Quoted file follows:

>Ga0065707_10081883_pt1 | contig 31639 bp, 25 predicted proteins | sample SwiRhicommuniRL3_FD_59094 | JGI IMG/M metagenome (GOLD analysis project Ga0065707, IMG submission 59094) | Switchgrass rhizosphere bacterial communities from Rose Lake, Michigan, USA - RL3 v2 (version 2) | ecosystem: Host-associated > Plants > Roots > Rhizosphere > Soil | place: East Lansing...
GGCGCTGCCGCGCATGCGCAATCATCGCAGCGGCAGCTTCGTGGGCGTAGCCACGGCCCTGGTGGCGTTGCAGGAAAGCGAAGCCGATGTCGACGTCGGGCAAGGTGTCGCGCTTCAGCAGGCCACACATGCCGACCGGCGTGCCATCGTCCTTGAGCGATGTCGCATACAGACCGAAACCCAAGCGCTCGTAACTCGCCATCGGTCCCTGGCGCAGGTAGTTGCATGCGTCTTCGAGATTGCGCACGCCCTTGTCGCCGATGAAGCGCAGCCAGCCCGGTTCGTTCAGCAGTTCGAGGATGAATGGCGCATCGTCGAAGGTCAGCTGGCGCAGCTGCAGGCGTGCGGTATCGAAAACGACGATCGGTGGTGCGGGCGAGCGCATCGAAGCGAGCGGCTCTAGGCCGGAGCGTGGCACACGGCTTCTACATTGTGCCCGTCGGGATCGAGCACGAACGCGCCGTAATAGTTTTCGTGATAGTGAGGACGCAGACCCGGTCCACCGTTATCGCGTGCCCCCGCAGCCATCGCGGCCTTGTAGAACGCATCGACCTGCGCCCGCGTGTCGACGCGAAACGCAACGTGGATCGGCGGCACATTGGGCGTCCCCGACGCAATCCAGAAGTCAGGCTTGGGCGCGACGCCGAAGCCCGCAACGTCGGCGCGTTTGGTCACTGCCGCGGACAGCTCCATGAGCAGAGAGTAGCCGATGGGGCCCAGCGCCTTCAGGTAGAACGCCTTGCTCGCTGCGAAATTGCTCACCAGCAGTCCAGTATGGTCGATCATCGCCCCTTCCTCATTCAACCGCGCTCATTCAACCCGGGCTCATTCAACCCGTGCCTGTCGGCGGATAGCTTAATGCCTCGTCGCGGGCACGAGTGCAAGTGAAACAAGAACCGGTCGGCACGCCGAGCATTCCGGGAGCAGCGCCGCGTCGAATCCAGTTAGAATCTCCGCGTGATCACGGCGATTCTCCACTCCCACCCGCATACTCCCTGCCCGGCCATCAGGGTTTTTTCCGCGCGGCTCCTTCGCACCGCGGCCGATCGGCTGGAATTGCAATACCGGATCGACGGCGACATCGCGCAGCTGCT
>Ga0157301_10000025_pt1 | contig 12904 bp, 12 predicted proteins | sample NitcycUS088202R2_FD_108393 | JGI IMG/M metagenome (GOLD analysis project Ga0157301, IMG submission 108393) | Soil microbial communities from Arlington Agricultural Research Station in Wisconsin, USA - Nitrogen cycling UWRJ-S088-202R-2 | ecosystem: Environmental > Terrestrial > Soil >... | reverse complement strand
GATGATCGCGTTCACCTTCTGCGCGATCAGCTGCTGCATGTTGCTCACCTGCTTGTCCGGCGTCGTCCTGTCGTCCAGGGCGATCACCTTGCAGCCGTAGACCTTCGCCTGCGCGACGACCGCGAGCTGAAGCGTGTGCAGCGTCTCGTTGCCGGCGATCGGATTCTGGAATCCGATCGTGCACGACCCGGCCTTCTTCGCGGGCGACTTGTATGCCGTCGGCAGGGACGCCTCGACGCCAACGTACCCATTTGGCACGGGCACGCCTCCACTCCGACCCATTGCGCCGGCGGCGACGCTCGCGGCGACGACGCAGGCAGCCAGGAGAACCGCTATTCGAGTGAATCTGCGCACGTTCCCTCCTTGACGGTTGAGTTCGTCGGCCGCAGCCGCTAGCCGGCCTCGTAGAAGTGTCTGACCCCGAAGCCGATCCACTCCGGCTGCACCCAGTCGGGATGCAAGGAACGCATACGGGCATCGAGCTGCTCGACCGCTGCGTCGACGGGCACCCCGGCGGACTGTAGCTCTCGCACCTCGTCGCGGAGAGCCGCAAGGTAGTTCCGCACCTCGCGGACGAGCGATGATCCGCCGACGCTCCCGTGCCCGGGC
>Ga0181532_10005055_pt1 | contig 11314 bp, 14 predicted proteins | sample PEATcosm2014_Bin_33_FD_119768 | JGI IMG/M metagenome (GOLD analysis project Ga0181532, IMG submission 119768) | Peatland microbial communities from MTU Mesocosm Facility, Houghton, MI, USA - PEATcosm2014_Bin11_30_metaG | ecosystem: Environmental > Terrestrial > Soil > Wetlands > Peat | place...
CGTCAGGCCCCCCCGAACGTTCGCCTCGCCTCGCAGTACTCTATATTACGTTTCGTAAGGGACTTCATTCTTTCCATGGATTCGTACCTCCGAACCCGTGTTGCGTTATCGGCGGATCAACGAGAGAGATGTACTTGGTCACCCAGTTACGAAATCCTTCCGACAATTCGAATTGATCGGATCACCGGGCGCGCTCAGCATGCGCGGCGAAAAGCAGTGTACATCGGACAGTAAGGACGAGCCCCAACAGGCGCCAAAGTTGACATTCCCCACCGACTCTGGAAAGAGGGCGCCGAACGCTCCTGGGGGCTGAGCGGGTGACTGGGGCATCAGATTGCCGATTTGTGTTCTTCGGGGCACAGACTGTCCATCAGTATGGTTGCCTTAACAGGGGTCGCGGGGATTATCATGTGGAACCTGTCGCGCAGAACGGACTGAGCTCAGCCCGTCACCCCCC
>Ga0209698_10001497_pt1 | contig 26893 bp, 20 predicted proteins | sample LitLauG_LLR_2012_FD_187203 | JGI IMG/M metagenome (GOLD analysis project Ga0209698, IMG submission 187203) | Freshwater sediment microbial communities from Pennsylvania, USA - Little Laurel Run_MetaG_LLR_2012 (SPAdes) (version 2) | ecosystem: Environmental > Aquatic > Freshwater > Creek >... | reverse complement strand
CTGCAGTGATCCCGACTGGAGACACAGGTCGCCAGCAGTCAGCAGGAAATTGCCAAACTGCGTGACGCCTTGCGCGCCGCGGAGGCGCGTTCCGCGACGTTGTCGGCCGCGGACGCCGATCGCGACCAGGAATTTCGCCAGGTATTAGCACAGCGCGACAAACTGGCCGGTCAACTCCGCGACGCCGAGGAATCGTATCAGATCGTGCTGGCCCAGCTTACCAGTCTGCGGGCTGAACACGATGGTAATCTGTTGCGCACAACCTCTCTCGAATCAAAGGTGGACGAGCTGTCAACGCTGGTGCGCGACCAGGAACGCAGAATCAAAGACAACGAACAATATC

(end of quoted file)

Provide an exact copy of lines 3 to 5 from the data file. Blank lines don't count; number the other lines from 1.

>Ga0157301_10000025_pt1 | contig 12904 bp, 12 predicted proteins | sample NitcycUS088202R2_FD_108393 | JGI IMG/M metagenome (GOLD analysis project Ga0157301, IMG submission 108393) | Soil microbial communities from Arlington Agricultural Research Station in Wisconsin, USA - Nitrogen cycling UWRJ-S088-202R-2 | ecosystem: Environmental > Terrestrial > Soil >... | reverse complement strand
GATGATCGCGTTCACCTTCTGCGCGATCAGCTGCTGCATGTTGCTCACCTGCTTGTCCGGCGTCGTCCTGTCGTCCAGGGCGATCACCTTGCAGCCGTAGACCTTCGCCTGCGCGACGACCGCGAGCTGAAGCGTGTGCAGCGTCTCGTTGCCGGCGATCGGATTCTGGAATCCGATCGTGCACGACCCGGCCTTCTTCGCGGGCGACTTGTATGCCGTCGGCAGGGACGCCTCGACGCCAACGTACCCATTTGGCACGGGCACGCCTCCACTCCGACCCATTGCGCCGGCGGCGACGCTCGCGGCGACGACGCAGGCAGCCAGGAGAACCGCTATTCGAGTGAATCTGCGCACGTTCCCTCCTTGACGGTTGAGTTCGTCGGCCGCAGCCGCTAGCCGGCCTCGTAGAAGTGTCTGACCCCGAAGCCGATCCACTCCGGCTGCACCCAGTCGGGATGCAAGGAACGCATACGGGCATCGAGCTGCTCGACCGCTGCGTCGACGGGCACCCCGGCGGACTGTAGCTCTCGCACCTCGTCGCGGAGAGCCGCAAGGTAGTTCCGCACCTCGCGGACGAGCGATGATCCGCCGACGCTCCCGTGCCCGGGC
>Ga0181532_10005055_pt1 | contig 11314 bp, 14 predicted proteins | sample PEATcosm2014_Bin_33_FD_119768 | JGI IMG/M metagenome (GOLD analysis project Ga0181532, IMG submission 119768) | Peatland microbial communities from MTU Mesocosm Facility, Houghton, MI, USA - PEATcosm2014_Bin11_30_metaG | ecosystem: Environmental > Terrestrial > Soil > Wetlands > Peat | place...